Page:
The suspension of operations as a result of government measures towards curbing Covid-19, should not be encouraged. Competition agencies must remain vigilant in protecting vulnerable consumers with no bargaining power from unscrupulous businesses. Further, while cartel conduct is per se illegal, it is the responsibility of the competition agencies to provide the business community with guidance on how they can operate during the crisis and at the same time comply with competition law. Covid-19 has also proved to us that, competition agencies need to reinvent their enforcement including the adoption of digital technologies such as artificial intelligence and investing in the security and privacy concerns of the people. Integration of technology is no longer a choice.
Aside from price-related breaches of competition law, horizontal coordination measures are now put in place by businesses to provide essential services to consumers in order to keep the economy afloat. Such coordination, which ordinarily raises competition red flags, is now temporarily permitted in some jurisdictions, especially as the economy now runs on a skeletal basis. As the exigencies of the pandemic seem to have upended market practice, one wonders if competition law rules are fit for this perilous time and ponders on the intervention of the Nigerian Federal Competition and Consumer Protection Authority (“The Commission”) in the situation.
Recent years have seen a remarkable upturn in scholarship on copyright in Africa in general and its intersection with competition law and policy frameworks in particular. Multi-Sided Music Platforms and the Law takes the discussion further through a detailed examination of global platforms such as YouTube, SoundCloud and Facebook and the profound impact these firms have on the creative sectors and the economy more broadly of developing countries.
The Commercial Law Research Network Nigeria (CLRNN) was established in 2019 to create a platform through which the suitability of reforms to the commercial law in Nigeria can be critically discussed. CLRNN creates a collaborative environment in which researchers with expert knowledge of Nigeria’s domestic and international contexts can engage on various commercial law subjects germane to Nigeria’s economy.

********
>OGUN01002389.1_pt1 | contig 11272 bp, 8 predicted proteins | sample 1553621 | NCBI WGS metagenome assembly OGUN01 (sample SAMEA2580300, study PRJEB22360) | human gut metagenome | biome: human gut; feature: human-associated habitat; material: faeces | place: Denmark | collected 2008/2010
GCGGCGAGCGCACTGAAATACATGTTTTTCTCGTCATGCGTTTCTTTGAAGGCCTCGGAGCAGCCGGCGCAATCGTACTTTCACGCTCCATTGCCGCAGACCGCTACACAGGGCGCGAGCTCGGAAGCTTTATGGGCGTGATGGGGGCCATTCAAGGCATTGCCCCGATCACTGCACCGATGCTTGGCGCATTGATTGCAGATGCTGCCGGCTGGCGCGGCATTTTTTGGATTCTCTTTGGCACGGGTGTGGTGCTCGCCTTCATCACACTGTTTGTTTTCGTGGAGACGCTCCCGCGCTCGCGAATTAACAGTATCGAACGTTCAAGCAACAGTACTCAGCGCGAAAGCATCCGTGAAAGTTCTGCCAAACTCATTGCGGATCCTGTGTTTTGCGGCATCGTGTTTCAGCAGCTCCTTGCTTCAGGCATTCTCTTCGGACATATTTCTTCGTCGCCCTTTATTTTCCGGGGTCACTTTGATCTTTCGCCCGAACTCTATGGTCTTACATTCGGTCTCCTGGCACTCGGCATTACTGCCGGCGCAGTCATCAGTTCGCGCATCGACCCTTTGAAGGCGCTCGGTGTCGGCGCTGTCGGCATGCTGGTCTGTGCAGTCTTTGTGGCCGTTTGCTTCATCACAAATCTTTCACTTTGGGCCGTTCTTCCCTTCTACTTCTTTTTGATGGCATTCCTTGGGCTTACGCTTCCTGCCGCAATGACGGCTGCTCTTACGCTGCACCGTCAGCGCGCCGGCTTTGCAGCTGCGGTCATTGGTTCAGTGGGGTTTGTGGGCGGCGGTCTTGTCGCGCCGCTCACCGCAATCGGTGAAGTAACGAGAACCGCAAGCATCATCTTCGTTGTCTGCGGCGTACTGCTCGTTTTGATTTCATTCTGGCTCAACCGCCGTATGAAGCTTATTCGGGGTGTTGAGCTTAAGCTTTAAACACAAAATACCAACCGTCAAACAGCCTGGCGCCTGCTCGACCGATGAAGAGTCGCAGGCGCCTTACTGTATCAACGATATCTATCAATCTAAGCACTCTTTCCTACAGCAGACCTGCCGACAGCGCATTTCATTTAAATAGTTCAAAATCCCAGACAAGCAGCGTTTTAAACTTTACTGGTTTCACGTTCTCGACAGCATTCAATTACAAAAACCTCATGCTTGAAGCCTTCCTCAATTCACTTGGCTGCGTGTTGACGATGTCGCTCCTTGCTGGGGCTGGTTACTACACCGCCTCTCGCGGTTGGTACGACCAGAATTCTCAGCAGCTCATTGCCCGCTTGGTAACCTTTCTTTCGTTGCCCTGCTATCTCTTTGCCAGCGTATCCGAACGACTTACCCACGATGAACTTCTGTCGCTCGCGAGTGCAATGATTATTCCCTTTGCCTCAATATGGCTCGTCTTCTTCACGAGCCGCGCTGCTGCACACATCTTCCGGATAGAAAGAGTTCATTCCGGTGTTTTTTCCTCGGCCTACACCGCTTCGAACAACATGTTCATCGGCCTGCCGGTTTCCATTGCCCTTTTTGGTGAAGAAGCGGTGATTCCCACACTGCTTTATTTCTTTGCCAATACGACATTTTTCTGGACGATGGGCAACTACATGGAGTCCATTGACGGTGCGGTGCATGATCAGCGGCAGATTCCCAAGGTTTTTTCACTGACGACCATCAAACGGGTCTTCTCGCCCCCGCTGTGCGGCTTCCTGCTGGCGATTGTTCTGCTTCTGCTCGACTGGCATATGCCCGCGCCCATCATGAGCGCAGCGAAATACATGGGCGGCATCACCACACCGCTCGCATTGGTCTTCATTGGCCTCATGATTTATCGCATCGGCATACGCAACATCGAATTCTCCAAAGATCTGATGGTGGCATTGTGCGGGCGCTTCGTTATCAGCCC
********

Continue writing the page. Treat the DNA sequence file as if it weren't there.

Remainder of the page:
To finalise our International Women’s Day symposium on scholarship by women, this post highlights some women working on International Economic Law (IEL) that the editorial team put together in the last couple of days. This post is therefore by no means intended to be exhaustive. We encourage our readers to add to our list. Next year with more time, we hope to have an even more extensive list of women working in IEL.
We write to thank our readers and contributors for a really productive 2019.
Colonial powers reshaped the economies to extract resources for export to the metropole while creating an import dependency for consumables. This legacy transformed these economies and their indigenous institutions and power. Locals were brutalized and deprived of meaningful economic opportunities.
We are pleased to announce that the 9th PEPA/SIEL conference will take place on 17-19 May 2020 at the Hebrew University of Jerusalem Faculty of Law, in Jerusalem.
The Nigerian Federal Competition and Consumer Protection Act (FCCPA), which is modelled after the South African Competition Act, established two institutions for the purposes of enforcing its provisions. These are the Federal Competition and Consumer Protection Commission (FCCPC) and the Competition and Consumer Protection Tribunal (CCPT). It saddled them with the responsibility of promoting competition in the Nigerian market by eliminating monopolies, prohibiting abuse of a dominant position and penalizing other restrictive trade and business practices.
Making Markets Work for Africa is a courageous attempt to bring order to the sparse and often chaotic studies of competition law and policy in Africa. The reader is immediately struck by the logical style of the authors followed by the skilful presentation of the often-esoteric issues of competition law across the different chapters of the book. The text also serves as a well-timed primer on African competition law which may be useful for the reform of existing competition regimes or the introduction of new ones.